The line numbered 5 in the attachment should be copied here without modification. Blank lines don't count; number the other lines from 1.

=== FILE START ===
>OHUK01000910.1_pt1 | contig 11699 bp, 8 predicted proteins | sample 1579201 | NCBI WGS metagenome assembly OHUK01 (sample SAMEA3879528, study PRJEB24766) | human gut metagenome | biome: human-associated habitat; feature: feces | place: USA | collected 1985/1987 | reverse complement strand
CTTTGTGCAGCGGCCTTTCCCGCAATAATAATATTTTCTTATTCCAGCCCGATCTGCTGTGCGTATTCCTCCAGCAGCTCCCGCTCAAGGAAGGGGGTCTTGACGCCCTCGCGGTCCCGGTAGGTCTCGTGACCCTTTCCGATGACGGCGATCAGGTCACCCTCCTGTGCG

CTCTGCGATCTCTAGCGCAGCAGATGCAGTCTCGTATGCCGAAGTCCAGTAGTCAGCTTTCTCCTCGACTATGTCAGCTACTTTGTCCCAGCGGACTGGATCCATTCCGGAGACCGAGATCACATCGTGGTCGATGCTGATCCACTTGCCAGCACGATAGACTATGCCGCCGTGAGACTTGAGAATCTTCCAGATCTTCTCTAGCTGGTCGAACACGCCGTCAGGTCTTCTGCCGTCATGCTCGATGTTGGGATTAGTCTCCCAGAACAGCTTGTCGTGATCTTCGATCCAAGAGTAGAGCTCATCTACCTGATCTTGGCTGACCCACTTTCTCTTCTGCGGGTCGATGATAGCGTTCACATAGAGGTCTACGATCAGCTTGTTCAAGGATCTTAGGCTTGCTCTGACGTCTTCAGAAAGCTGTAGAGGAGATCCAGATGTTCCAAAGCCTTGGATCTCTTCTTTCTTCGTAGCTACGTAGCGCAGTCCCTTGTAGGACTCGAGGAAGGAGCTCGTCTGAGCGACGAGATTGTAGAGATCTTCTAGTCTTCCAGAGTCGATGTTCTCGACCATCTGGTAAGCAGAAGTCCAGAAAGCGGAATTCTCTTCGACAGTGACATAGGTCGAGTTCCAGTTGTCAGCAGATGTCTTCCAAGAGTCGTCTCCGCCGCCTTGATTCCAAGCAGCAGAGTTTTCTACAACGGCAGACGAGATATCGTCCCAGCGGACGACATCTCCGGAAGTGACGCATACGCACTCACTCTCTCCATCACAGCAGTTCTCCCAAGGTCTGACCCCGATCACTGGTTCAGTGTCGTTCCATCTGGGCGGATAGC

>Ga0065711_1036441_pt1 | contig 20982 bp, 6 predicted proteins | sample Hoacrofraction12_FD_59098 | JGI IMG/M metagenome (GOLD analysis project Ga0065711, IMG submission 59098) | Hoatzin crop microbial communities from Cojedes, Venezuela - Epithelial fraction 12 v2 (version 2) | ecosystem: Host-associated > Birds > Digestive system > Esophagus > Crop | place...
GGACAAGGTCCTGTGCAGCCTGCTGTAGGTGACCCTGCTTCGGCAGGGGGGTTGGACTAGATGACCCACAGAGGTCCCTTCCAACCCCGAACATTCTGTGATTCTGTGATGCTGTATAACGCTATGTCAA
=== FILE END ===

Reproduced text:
GGACAAGGTCCTGTGCAGCCTGCTGTAGGTGACCCTGCTTCGGCAGGGGGGTTGGACTAGATGACCCACAGAGGTCCCTTCCAACCCCGAACATTCTGTGATTCTGTGATGCTGTATAACGCTATGTCAA